• Part 261 identifies and lists types of hazardous waste
  • Part 262 specifies applicable standards to generators of hazardous waste
  • Part 263 provides information for and applicable standards to those who transport hazardous waste


Daniels Health is aware of the specificity of Title 40 as it applies to protection of the environment found under the Code of Federal Regulations. For example § 262.11 - hazardous waste determination, provides guidelines as to how a waste generator can determine if the waste is hazardous or not. Generators must follow a specific methodology that determines whether that waste is excluded, whether it’s listed as a hazardous waste, and so forth.

Civil penalties for RCRA violations can be up to $70,117 per violation per day. Those are the fines stipulated by the Environmental Protection Agency. On top of that, state agencies can also mandate fines, penalties, and even jail time for non-compliance.

Improper waste segregation leads to improper disposal. Improper disposal increases the risks of exposure to communicable illnesses such as hepatitis, HIV, and AIDS, among others. Don’t put your employees or facility at risk - segregate!


Reducing risk of improper waste segregation

Properly managed and labeled containers are an effective way to ensure proper, safe and compliant waste segregation for healthcare waste generators. Teaching employees in proper waste segregation methods is essential. Can you put a used needle into a bag, as long as it’s a red biohazard bag? Daniels Health can answer that question for you. For some healthcare wastes; such as medical waste or hazardous waste, proper training is required for staff who handles, packages, marks or labels the waste.

It’s also important to understand that regular trash must be segregated from any type of medical waste. We want to reduce the risk of a needlestick injury. Federally and state approved sharps container methods and sharps container placement is important as well.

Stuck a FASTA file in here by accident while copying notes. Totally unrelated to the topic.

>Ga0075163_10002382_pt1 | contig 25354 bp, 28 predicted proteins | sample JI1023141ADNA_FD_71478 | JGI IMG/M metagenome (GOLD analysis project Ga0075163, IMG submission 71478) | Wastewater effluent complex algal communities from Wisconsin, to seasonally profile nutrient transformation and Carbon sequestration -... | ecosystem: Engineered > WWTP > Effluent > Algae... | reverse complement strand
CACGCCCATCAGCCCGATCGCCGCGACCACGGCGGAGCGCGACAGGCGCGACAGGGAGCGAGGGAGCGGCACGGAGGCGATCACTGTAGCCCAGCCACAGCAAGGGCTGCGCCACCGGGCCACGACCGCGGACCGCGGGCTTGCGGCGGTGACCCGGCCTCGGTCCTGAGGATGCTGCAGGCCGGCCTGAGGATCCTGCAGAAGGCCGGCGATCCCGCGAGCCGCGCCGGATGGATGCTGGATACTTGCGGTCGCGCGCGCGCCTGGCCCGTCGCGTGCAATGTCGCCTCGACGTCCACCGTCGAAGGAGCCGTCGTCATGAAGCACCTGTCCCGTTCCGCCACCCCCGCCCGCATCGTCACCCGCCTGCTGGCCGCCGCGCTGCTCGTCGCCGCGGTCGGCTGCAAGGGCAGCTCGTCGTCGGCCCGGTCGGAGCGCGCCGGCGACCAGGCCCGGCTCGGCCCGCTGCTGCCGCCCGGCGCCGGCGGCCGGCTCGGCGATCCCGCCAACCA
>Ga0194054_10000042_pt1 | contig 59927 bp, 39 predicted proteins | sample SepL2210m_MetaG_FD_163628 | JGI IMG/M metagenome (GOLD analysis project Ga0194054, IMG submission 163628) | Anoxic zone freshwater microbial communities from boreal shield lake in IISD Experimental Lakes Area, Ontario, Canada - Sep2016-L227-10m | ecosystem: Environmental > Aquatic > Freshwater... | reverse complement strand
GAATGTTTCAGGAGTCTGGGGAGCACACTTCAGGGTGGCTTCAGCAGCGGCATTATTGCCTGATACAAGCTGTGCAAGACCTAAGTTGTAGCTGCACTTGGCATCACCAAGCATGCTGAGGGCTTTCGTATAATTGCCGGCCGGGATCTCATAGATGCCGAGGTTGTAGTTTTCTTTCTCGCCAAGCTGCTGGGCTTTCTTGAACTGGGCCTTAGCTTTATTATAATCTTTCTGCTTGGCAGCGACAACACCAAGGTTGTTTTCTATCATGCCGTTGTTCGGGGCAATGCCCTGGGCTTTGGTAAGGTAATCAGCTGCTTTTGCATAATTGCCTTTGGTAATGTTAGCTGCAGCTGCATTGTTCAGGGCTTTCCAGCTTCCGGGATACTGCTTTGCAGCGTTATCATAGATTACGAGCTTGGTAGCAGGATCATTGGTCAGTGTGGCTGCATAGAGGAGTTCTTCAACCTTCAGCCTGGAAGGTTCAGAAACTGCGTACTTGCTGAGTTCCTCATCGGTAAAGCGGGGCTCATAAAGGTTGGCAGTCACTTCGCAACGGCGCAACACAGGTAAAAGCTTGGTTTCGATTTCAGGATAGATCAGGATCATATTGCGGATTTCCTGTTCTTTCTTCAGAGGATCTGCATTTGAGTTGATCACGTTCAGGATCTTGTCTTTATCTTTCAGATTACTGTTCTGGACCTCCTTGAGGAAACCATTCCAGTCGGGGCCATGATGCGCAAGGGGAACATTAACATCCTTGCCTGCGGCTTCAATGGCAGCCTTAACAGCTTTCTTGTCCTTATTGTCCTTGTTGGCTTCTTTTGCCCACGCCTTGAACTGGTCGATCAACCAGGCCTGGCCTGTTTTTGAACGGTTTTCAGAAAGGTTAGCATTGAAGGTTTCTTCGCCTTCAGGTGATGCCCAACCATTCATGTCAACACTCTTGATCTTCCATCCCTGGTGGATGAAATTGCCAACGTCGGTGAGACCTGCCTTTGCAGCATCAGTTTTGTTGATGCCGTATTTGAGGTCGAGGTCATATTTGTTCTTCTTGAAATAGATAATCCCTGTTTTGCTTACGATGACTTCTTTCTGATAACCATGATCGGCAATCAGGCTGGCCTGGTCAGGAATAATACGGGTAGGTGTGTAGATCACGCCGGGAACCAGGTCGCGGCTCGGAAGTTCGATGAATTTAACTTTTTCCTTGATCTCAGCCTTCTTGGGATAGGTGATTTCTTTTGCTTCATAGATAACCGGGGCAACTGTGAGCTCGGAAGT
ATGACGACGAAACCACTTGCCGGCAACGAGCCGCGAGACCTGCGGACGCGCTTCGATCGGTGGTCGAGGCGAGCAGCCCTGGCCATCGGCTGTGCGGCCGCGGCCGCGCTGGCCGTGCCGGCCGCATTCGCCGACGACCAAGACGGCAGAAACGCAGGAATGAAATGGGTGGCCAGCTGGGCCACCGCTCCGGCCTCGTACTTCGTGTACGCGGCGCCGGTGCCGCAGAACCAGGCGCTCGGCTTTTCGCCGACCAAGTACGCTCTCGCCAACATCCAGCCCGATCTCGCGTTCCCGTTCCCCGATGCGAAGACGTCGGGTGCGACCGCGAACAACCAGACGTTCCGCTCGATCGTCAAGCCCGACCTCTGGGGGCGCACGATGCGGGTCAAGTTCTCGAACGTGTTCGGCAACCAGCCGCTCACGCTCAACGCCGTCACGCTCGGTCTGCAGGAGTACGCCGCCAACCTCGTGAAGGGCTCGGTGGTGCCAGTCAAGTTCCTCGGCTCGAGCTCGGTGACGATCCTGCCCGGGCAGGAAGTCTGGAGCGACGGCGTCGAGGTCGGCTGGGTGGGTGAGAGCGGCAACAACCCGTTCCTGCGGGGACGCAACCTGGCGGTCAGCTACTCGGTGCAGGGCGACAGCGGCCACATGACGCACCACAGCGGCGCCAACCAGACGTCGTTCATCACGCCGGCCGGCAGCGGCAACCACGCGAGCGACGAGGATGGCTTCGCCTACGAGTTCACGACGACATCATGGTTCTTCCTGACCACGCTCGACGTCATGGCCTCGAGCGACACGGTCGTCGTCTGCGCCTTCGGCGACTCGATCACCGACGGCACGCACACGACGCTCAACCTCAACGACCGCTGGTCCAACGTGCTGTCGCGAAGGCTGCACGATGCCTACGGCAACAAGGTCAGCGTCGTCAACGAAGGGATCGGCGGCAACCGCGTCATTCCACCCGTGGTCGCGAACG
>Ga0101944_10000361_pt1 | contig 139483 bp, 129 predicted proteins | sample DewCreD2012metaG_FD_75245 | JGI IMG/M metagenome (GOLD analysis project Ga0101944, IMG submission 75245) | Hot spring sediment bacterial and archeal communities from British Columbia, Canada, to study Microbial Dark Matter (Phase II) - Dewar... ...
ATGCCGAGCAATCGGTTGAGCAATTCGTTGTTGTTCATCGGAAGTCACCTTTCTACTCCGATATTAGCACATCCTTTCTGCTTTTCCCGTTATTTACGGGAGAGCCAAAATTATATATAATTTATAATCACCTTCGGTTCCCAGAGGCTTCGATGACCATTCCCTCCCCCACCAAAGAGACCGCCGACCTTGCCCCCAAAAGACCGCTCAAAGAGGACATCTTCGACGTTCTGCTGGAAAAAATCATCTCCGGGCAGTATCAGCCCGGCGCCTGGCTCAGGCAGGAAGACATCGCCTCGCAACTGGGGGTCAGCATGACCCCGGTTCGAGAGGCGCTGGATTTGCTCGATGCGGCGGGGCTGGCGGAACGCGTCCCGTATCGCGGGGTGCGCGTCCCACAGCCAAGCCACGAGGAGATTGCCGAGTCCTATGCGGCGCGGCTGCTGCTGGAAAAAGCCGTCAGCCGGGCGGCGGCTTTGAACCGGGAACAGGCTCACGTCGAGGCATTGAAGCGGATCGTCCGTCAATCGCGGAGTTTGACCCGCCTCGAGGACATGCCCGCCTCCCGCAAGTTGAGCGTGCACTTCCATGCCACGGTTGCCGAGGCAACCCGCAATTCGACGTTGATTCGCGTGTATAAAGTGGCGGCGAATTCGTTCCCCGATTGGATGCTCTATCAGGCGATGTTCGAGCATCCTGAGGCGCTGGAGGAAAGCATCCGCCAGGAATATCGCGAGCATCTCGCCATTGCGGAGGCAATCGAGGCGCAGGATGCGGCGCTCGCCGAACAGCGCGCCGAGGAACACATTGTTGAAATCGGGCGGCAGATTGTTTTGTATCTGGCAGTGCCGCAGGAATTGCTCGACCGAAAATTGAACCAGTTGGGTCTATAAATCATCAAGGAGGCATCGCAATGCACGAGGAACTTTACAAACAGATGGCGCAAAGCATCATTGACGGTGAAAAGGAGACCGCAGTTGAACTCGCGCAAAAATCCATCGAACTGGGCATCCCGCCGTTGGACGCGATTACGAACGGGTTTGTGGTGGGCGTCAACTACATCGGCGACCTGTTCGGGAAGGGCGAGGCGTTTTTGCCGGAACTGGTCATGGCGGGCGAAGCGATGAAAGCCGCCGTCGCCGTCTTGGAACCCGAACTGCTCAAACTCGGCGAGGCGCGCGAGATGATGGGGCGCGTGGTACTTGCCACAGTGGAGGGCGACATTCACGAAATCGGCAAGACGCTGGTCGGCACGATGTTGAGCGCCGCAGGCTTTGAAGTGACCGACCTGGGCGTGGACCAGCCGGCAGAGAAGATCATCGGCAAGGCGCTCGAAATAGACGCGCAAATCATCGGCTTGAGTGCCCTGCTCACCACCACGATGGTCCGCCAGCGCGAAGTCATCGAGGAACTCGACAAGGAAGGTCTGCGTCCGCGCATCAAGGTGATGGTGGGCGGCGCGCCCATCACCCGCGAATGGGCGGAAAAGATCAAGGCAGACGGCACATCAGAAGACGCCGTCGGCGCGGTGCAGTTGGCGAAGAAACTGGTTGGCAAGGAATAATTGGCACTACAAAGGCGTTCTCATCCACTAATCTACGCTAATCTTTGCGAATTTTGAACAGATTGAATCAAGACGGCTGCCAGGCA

Instructing employees or any entity to that handles healthcare waste should handle such containers correctly. Non-compliance can promote spillage, leaks, or ruptures in containers. Incorrect usage of colored bags or containers, coupled with lack of information on visible and properly placed labels, is also a violation for non-compliance waiting to happen. Failure to categorize waste streams is one of the most common compliance errors when it comes to medical waste disposal.

When it comes to your healthcare waste removal or disposal, compliance is key. It is a generator’s responsibility to manage healthcare waste from “cradle-to-grave” and properly document this process. Daniels Health is here to help guide you through the often confusing mass of federal and state regulations when it comes to waste segregation, waste stream management, and healthcare waste management methodologies.


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Megan Chamberlain

Megan Chamberlain

Content Strategist

With a little bit of knowledge about a lot of things and a quick wit, Megan was the recipient of the Daniels Pun-Master Award 2017 and is the go-to for fun analogies to explain healthcare waste.